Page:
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SXSW Interactive: A health wrap-up for journalists

SXSW Interactive: A health wrap-up for journalists

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Even if you were in Austin for South by Southwest last week, the sheer volume of information and number of people make it difficult to know what the ultimate take-aways were. How can you sum up the best tips and critical thinking from some 40 panels and meet-ups and events related to health this year? I've been following many of the panel hastags on Twitter, including the most popular #sxswh. Here I highlight some of the best reads for journalists who want to turn the innovations on display at SXSW into stories.

Matt Cyr, director of patient communications at Children's Hospital Boston, rounds up the ethical questions surrounding health care and tech from many of the health-related panels at SXSW, which incidentally provide great fodder for asking probling questions as you do your reporting.

One of the most popular panels was about mobile health applications, and while there was a lot of excitement about how powerful these programs can be, skepticism is an important part of analyzing their ability to actually change behaviors. Health economist Jane Sarasohn-Kahn tweeted a link to a study of 47 smoking cessation apps. The conclusion? They don't work very well.

Sarasohn-Kahn also wrote about finding inspiration for mobile health in the developing world at Health Populi. Her post provides great inspiration for reporting stories from abroad that are surprisingly relevant to the United States.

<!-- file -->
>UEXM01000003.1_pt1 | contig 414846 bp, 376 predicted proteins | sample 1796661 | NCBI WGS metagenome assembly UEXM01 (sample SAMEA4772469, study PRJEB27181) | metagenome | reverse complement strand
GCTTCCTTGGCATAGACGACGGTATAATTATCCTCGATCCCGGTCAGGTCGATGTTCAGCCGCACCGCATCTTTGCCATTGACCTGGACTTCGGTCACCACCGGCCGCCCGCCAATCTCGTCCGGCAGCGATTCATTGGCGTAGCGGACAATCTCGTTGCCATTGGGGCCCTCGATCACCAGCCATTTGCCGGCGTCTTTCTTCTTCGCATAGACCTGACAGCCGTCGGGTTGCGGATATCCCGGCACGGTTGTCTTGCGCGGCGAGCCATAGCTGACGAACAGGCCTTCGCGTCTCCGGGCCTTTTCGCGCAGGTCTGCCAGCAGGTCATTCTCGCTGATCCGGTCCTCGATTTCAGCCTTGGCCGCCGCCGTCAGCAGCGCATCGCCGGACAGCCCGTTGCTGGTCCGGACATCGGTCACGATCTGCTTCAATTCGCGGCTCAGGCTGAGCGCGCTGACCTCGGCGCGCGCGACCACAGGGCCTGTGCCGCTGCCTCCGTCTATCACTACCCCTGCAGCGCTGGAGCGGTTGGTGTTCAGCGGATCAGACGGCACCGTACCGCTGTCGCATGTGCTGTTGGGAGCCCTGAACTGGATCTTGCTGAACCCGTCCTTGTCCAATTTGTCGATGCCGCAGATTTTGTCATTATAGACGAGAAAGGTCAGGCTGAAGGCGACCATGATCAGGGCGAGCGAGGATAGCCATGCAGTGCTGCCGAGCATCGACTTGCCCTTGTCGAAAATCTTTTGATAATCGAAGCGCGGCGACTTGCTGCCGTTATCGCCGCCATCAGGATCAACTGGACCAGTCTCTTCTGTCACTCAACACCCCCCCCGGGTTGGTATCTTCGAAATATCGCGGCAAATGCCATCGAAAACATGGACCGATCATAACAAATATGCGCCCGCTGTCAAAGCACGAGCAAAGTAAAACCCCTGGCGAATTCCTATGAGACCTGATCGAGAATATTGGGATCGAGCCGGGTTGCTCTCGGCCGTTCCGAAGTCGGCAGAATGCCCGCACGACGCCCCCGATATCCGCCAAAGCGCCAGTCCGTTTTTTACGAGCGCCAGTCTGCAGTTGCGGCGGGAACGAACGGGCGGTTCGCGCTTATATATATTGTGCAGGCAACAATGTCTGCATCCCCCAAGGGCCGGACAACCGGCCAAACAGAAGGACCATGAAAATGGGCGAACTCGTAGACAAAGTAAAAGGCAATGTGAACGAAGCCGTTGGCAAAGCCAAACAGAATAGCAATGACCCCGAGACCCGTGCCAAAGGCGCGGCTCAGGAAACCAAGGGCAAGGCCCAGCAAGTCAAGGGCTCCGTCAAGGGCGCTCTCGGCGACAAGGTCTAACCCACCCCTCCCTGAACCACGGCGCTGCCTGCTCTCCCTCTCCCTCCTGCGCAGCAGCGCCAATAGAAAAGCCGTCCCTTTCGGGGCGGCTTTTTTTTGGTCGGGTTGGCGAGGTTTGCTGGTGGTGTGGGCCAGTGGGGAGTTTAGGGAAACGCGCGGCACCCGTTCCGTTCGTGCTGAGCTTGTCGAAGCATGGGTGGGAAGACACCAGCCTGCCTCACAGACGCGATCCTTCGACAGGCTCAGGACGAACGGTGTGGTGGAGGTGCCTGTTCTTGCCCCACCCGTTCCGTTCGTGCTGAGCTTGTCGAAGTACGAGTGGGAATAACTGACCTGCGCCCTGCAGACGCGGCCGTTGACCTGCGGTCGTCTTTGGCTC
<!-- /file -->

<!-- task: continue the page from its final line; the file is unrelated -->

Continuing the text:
What happens when you set data free? One of the most powerful talks I attended was given by Todd Park, Chief Technology Officer of the U.S. Department of Health and Human Services. Park pitched the idea that new open data initiatives are powerful places for entrepreneurs and venture capitals to invest. "The person who invents FarmVille for health," said Park, "will be one of the most important figures in health in the 21st Century." Peruse his slides for the various agencies that are releasing data in useable formats and read Ruth Suehle's excellent summary at

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Steve Myers asked 12 journalists what they are taking away from SXSW Interactive. For the most part, they discovered that connecting online requires a lot more human engagement than they realized. Aimee Roundtree, professor at the University of Houston-Downtown, had this revolutionary thought about social meda: "This media is relational," she says, "and if you don't want to start a relationship, don't use it."

It wasn't part of SXSW Interactive, but a panel on health reform for musicians provided great inspiration for freelance journalists to make sure they get the health care and coverage they need.

Thinking about attending SXSW next year?  Ed Bennett from the University of Maryland Medical Center makes the case for the megaconference's importance to health care.

A lot of people wrote a lot more about their experiences at SXSW vis-à-vis health. Share your favorite links in comments.

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